As we previously mentioned on Oct 21, TXDOT has about $70 million dollars to give out as part of their State Transportation Enhancement Program, or STEP. Denton city planning staff doesn’t have any shovel-ready bike/pedestrian proposals, and so they won’t be applying for the STEP money this year.
However, tonight’s city council meeting includes consent agenda items D and E which would allow Denton to apply for STEP money for two bike/pedestrian projects totaling about $2.25 million in cost, for which the city must pay 20%.
D. Consider approval of a resolution of the City Council of the City of Denton, Texas, certifying funding and support for the 2009 Statewide Transportation Enhancement Program Nomination Form with the Texas Department of Transportation, authorizing the City Manager to submit an application to receive funding to construct the Hickory Street corridor and entertainment district project under the program and, if the grant is approved, to execute the grant agreement and take other actions necessary to implement the grant; and providing an effective date. The Mobility Committee recommends approval (3-0).
E. Consider approval of a resolution of the City of Denton, Texas, certifying funding and support for the 2009 State Wide Transportation Enhancement Program nomination form with the Texas Department of Transportation, authorizing the City Manager to submit an application to receive funding to construct the Cooper Creek Bike and Pedestrian Trail Project under the program and, if the grant is approved, to execute the grant agreement and take other actions necessary to implement the grant; and providing the effective date. The Mobility Committee recommends approval (3-0).
The first item is a call for significant sidewalk improvements on Hickory St, which the city has sought to revitalize for several years now. They applied previously in 2006 when the state funding was cut, and as such, they surely had the plans ready to resubmit.
Linda Ratliff, director of Economic Development writes:
The proposed project will connect the historic Courthouse on the Square, the planned passenger rail platform and Downtown Transit Center and the University of North Texas. The Hickory Street Corridor and Entertainment District will begin at Carroll Boulevard and extend east to Elm Street, will exclude the block from Elm to Locust, and will then continue from Locust Street to the proposed multimodal transit station at Railroad Road. All of the existing sidewalks within both sections of the project will be removed and replaced with 11’ concrete sidewalks edged by a brick detail 1-2 feet in from the curb. Pedestrian lighting is proposed throughout the project, as are trashcans, benches, bike racks, street trees, landscaped corner beds and flowerpots at various intersections. An irrigation system will also be installed along the length of the project.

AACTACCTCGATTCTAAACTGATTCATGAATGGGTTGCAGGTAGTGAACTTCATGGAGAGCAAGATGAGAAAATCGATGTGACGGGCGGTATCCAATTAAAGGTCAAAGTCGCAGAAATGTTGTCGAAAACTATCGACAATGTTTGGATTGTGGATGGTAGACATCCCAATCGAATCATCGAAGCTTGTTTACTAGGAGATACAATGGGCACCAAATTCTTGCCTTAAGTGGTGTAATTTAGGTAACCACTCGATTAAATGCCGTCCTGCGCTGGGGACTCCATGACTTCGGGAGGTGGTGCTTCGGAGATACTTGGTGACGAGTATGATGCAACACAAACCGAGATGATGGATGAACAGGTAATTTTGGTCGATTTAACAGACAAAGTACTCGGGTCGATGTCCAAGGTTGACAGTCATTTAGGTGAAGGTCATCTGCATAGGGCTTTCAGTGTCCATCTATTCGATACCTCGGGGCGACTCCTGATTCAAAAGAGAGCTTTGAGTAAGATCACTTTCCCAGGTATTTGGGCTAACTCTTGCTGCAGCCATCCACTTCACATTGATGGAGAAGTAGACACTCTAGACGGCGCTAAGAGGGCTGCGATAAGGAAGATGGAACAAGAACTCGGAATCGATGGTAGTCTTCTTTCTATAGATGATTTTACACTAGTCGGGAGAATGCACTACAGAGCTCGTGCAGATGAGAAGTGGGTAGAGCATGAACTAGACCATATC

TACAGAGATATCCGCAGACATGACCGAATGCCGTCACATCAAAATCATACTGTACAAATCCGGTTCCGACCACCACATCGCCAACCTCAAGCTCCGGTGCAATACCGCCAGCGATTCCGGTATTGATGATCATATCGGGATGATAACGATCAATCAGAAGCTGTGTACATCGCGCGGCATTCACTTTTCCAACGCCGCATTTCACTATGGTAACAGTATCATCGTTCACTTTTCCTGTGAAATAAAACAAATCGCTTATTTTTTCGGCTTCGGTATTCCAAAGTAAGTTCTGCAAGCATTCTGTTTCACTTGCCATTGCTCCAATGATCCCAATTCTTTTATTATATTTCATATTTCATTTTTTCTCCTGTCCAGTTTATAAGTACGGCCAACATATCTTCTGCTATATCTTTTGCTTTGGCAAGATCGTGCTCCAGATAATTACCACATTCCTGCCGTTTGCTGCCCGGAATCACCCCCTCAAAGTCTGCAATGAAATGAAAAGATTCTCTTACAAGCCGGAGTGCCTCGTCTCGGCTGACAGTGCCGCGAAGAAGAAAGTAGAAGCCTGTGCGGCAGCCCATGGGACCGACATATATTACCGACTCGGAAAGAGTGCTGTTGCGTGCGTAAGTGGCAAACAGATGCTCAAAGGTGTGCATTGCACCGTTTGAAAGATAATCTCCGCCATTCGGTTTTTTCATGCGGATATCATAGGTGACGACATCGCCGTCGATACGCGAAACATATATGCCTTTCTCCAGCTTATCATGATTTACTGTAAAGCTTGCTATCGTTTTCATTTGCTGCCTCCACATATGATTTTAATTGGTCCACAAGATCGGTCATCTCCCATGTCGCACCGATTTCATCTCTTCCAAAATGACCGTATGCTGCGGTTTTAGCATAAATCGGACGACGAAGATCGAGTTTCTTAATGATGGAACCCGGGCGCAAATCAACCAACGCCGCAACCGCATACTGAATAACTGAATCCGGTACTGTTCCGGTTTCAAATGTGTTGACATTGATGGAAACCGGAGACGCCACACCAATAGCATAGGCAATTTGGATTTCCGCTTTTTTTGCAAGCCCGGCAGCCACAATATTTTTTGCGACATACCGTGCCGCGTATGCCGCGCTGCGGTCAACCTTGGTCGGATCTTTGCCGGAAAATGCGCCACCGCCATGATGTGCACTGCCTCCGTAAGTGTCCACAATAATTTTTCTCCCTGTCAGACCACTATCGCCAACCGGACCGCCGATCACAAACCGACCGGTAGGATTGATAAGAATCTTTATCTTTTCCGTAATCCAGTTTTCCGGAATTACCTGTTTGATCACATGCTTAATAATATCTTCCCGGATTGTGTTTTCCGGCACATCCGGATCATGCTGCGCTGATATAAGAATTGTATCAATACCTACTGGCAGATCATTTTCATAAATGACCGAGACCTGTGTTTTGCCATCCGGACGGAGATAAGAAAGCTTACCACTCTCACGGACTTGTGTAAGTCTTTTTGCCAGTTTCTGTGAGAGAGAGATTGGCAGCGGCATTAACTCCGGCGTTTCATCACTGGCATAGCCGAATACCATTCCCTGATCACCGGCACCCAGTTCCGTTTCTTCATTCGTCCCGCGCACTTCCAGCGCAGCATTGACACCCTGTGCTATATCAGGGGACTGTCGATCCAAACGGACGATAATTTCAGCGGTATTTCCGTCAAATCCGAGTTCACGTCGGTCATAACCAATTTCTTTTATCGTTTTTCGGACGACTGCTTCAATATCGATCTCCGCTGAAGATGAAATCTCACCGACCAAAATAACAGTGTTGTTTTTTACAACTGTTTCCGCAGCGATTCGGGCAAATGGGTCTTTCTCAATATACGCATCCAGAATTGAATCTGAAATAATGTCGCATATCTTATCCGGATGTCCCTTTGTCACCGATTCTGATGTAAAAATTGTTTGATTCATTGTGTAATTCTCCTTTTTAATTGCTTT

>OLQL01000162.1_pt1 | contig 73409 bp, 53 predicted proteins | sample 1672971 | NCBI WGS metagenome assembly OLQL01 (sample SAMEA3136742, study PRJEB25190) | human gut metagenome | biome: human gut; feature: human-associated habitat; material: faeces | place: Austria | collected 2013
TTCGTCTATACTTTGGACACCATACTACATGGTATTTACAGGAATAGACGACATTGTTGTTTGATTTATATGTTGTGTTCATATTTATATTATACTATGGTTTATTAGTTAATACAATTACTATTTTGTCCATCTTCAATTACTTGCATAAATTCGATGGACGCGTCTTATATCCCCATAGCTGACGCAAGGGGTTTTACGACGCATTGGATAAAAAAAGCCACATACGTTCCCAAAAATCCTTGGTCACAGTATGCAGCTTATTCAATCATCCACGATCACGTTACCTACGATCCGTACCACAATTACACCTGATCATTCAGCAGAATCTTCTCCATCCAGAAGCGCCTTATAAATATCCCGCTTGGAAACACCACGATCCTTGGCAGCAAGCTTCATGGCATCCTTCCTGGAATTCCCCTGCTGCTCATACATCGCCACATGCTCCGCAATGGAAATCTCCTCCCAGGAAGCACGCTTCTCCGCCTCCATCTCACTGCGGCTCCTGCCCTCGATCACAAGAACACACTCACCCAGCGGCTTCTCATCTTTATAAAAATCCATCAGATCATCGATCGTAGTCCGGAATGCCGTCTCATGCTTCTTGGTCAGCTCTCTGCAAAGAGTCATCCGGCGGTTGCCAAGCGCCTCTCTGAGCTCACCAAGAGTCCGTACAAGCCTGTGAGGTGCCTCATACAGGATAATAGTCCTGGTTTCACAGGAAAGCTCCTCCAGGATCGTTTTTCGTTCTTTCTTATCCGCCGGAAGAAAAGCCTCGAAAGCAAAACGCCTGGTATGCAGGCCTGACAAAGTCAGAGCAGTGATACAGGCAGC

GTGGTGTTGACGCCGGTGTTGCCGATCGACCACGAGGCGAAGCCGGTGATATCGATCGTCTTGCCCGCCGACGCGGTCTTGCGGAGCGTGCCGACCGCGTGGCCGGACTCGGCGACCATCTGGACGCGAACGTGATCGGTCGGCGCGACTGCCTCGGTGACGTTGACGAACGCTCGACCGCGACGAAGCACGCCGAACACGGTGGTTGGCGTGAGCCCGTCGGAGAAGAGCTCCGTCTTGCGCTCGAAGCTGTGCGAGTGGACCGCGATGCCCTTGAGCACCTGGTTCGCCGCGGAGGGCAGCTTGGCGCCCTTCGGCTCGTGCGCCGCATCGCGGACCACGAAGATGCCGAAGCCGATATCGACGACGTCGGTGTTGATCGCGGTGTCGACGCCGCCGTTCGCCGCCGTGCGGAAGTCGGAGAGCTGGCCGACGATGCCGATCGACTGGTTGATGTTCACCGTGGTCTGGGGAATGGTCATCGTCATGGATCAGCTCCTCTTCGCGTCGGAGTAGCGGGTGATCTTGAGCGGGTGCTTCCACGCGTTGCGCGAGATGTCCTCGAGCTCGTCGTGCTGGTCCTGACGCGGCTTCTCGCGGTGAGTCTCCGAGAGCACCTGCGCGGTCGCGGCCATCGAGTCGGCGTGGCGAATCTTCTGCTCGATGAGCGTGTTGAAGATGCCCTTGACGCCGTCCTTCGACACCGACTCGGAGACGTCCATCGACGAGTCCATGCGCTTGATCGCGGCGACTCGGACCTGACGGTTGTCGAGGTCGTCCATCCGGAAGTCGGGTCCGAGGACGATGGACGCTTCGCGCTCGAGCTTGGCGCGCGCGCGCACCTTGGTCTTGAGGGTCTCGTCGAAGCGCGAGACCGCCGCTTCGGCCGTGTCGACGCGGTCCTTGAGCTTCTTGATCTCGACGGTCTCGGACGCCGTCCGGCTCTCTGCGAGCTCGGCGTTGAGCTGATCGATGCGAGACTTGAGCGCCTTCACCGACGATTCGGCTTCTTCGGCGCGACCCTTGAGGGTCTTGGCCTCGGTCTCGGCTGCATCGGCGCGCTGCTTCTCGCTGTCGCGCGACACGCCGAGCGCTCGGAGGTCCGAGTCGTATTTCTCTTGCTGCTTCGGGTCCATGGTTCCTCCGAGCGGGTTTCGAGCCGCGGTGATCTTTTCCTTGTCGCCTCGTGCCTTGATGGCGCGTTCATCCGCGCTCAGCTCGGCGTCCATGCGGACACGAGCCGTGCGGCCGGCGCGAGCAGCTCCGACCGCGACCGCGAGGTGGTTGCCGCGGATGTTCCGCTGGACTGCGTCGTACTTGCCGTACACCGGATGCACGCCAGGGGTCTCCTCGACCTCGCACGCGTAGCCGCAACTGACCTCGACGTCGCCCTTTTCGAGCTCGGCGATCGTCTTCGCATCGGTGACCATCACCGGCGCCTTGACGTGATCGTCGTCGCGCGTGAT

The current three driving lanes will be reduced to two lanes approximately 12’ wide. Angle-in parking and a possible bike lane may be incorporated following the recommendations of the Downtown Implementation Plan study.
The text of the actual application to NCTCOG reads less ambiguously when mentioning the bike lane:
The South side of the street will be devoted to an 8′ bike lane.
Answering the “Project Use and Benefits” section, Denton makes the case for connecting UNT/TWU/downtown via pedestrian and bicycle access:
The University of North Texas, Texas Woman’s University, downtown and the future transit center are not fully connected. People in one center cannot easily move to the other. Establishing effective linkages depends on creating a pedestrian and bicyclist friendly environment.
It’s a shame that the tabled Oak/Hickory bike lane proposal isn’t applicable for the STEP program, because it would nicely compliment this Hickory STEP fund request.
Item E on the consent agenda asks for about $300K in STEP funds for a 1.4 mile paved non-road trail that spans north Denton
This project is viewed as an urgent need proposal to connect the existing Cooper Creek Trail at Evers Park extending northwestward into North Pointe Park along Cooper Creek at Fallmeadow Drive and continuing to the University of North Texas School of Engineering campus. This will accommodate neighborhood needs for a safe route to school and park facilities. The project includes an eight foot wide by 7,100 linear foot concrete paved trail and a 75′ linear foot prefabricated steel span pedestrian bridge across the creek.
The primary beneficiaries of this project will be two new growing neighborhoods with many families who need a pedestrian friendly way and safe route to school and parks. The proposed extension will provide new opportunities for the North Pointe and McKamy-Evers neighborhoods to access the elementary school and Evers Park.
Unfortunately, the Western end of the proposed trail is not near the actual entrance to the UNT Discovery Park campus. The campus is surrounded by a barbed wire fence, and the only entrance is at the south end facing Elm/Hwy 77. Hopefully this will not be a “Trail to Nowhere”. I hope the city comes up with a similar plan to provide safer passage from downtown to Discovery Park, as cyclists and pedestrians still have to move along the 55mph shoulder-less highway to get to work/school.